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Archive for Thursday, January 15, 2004

Health Department will decline free FluMist vaccines

January 15, 2004

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The federal Centers for Disease Control and Prevention has 250,000 free doses of the FluMist vaccine to give to state health departments.

Counties and private health care providers can place orders for the vaccine through the Kansas Department of Health and Environment until noon Friday. But the Lawrence-Douglas County Health Department isn't trying to get a piece of the pie.

"We have not requested any because of all the other providers in the community that have given the FluMist," said Barbara Schnitker, the Health Department's director of nurses. "We typically are concerned about access to vaccines and health care, and if something is being provided by another provider, we don't necessarily feel we need to offer it."

In addition, FluMist is recommended only for healthy individuals age 5 to 49, Schnitker said.

"We know people at the highest risk (for flu complications) are the elderly, people who are immuno-compromised and young children, and it can't be offered to those groups," she said.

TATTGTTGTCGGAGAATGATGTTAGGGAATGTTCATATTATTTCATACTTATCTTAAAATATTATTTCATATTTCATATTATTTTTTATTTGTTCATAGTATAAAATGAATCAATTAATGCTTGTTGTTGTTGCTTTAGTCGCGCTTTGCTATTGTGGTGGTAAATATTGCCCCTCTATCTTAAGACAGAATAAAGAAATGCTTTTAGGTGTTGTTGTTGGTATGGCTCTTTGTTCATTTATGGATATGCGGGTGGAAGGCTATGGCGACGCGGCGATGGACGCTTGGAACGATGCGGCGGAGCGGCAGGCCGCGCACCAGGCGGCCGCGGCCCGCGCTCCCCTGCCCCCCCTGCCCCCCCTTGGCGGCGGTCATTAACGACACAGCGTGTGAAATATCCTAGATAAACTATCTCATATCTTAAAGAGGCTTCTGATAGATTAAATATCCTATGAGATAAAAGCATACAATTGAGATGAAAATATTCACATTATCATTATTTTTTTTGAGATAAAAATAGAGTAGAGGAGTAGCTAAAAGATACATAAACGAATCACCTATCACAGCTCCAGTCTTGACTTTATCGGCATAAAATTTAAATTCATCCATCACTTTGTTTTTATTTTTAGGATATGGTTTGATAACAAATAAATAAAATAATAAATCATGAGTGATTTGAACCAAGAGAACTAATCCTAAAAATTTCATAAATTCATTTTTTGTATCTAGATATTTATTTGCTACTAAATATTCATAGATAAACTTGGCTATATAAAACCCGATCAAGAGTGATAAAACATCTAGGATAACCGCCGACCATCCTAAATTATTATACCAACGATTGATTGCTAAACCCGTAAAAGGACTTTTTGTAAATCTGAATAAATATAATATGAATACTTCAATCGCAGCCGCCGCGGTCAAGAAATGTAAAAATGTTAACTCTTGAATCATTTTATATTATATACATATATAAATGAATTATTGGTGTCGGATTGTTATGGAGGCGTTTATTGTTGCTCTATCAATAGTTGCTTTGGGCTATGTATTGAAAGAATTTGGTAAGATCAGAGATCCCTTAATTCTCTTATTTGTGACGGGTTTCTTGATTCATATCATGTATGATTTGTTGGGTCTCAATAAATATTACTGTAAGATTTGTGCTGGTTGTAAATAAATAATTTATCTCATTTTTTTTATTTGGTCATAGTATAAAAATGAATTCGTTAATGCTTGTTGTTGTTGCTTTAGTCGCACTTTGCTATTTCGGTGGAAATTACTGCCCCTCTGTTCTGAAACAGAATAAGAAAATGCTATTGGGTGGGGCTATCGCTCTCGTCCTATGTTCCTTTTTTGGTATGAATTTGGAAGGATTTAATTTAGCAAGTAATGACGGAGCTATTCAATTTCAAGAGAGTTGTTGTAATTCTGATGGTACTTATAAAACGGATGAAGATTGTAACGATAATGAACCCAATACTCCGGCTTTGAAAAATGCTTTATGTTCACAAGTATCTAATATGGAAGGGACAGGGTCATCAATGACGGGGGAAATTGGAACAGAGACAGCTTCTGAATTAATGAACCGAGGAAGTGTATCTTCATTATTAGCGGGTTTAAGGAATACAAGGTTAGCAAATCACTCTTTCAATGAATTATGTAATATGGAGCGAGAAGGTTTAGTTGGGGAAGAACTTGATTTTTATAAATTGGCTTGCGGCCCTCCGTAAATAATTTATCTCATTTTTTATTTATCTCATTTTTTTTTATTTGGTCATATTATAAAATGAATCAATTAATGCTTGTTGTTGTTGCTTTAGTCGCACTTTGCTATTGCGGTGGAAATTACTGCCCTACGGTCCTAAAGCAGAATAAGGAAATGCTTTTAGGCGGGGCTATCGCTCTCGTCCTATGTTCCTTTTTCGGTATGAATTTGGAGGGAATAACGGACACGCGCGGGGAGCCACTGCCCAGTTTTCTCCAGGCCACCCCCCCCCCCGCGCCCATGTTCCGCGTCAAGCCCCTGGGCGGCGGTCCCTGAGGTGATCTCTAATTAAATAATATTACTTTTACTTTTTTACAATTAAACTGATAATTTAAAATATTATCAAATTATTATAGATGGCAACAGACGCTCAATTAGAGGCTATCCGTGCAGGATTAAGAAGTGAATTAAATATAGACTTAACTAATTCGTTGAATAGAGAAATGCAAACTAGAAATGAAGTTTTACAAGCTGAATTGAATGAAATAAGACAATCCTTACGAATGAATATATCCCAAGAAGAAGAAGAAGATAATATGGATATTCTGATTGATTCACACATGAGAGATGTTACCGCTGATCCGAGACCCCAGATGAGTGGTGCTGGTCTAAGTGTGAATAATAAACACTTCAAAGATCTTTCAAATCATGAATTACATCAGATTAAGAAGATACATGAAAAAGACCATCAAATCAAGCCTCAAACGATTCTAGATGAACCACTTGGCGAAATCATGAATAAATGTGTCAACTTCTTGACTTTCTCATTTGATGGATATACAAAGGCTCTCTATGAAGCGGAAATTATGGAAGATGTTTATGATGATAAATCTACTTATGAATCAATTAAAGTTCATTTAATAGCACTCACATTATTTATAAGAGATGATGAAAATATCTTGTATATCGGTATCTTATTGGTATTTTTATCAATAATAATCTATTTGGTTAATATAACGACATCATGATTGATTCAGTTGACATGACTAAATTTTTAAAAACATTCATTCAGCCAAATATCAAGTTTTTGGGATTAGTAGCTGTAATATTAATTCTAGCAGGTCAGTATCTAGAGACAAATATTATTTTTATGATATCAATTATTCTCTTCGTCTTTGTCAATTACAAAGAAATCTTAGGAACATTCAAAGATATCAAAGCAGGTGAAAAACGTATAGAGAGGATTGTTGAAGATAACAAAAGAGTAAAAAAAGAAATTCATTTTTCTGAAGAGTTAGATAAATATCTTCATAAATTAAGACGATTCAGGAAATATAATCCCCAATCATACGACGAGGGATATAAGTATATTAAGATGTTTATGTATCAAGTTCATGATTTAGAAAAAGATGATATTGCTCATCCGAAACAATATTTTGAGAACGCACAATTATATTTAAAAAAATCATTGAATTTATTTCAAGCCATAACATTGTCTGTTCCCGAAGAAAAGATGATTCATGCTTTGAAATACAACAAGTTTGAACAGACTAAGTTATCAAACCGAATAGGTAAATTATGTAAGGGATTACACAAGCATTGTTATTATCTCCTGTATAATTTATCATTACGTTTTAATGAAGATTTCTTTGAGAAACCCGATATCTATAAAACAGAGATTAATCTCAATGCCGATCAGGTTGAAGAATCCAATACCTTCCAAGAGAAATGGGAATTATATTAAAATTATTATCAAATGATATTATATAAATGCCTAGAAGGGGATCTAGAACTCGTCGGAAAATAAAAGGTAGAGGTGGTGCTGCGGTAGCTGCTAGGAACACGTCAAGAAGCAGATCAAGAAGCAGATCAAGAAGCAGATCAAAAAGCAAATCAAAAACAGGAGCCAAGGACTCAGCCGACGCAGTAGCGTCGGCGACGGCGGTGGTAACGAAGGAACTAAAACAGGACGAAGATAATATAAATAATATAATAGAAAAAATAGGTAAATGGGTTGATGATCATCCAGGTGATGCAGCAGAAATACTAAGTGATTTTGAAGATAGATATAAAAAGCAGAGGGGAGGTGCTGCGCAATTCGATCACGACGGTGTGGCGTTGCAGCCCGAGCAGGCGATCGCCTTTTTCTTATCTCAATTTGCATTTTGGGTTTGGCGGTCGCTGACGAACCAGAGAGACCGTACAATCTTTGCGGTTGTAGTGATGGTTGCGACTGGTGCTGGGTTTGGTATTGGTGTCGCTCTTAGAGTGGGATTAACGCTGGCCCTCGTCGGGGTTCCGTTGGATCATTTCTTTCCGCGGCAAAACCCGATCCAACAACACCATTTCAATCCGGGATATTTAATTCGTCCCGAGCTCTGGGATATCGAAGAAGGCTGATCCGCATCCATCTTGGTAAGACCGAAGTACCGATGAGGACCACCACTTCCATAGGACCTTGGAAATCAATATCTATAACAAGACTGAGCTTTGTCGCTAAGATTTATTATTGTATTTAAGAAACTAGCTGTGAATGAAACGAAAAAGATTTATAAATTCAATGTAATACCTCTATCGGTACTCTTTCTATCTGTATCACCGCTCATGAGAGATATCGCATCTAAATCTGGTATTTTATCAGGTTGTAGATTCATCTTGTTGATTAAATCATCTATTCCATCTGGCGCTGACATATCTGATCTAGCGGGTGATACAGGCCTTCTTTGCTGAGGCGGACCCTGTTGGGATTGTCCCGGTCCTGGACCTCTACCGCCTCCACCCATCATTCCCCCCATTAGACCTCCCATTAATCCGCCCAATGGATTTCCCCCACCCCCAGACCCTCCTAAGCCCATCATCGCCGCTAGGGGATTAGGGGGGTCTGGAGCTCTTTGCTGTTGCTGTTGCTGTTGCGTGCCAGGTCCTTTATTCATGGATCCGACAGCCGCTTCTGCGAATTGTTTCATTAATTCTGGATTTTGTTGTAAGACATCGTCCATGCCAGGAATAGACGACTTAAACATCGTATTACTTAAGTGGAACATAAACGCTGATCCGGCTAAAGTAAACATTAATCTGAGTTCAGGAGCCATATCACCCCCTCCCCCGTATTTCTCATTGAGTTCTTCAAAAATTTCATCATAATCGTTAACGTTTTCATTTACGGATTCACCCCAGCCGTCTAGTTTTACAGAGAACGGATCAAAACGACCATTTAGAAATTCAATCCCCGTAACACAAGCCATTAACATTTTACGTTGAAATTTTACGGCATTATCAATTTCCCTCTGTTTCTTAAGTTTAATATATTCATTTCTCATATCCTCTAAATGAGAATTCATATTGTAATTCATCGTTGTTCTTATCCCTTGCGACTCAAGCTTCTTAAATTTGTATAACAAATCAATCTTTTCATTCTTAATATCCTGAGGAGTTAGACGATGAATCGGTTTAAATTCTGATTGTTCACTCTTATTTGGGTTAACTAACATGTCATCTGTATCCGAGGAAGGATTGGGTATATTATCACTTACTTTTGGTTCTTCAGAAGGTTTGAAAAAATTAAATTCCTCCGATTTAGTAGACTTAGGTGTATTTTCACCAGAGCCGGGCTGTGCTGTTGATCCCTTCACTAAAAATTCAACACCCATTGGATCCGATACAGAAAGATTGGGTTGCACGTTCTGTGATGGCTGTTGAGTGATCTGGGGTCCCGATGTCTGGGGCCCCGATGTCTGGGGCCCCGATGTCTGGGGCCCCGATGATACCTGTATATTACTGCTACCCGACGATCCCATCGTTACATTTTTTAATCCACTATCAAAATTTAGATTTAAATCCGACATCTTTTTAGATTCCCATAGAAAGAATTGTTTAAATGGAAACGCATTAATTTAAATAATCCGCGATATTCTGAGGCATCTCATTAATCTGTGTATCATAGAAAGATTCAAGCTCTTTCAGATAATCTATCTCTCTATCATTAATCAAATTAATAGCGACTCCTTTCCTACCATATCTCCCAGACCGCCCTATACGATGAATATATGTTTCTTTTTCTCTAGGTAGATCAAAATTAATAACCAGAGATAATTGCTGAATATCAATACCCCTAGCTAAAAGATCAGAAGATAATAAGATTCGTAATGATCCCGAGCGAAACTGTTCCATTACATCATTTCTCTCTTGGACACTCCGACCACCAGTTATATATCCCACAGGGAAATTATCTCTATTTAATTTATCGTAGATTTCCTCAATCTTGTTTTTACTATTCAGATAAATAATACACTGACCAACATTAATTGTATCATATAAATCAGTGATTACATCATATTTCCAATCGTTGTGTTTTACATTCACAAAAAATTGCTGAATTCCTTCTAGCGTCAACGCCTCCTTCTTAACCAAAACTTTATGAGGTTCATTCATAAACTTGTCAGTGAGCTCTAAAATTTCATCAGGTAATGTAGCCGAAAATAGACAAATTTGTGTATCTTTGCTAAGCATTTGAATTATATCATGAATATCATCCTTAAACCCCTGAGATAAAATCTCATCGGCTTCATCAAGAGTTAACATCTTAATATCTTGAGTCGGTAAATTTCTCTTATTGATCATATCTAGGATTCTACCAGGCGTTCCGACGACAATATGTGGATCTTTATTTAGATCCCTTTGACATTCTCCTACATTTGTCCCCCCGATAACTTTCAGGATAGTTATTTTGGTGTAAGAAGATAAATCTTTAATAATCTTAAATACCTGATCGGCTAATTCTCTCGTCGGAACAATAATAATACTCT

The Health Department is directing local pharmacies and health care providers to the Web site and hot line to request doses through KDHE.

Consumers will be able to get FluMist, which previously had cost $50 to $70, for just an administration fee.

The influenza virus, which struck hard in late 2003 and early this year, caused a nationwide injectable flu vaccine shortage. Those vaccines still are in short supply. The flu outbreak seems to be winding down, but Schnitker said it was too early to say the season had peaked.

"That's because the flu strains can be unpredictable," she said. "While we had an early level of cases in large amounts, and now it seems to be weaning, that doesn't mean it couldn't increase again before the season is over."

The CDC recently lowered Kansas' flu-activity rating from widespread to local, a drop from the highest to third-highest on a six-level scale. But even at the height of the recent scramble for flu vaccines, demand for FluMist remained low, Schnitker said.

"I expect because it's a more costly option, and when the flu became widespread and the demand for injectable flu vaccines increased, only some people turned to the FluMist," she said. "There still are probably a lot of (FluMist) doses left, which has probably allowed the company to do this."

KDHE spokeswoman Sharon Watson said the CDC hadn't allocated Kansas a specific amount of FluMist yet.

As of Wednesday evening, KDHE had received orders for 270 doses of FluMist, mostly from hospitals, medical offices and one other county health department.









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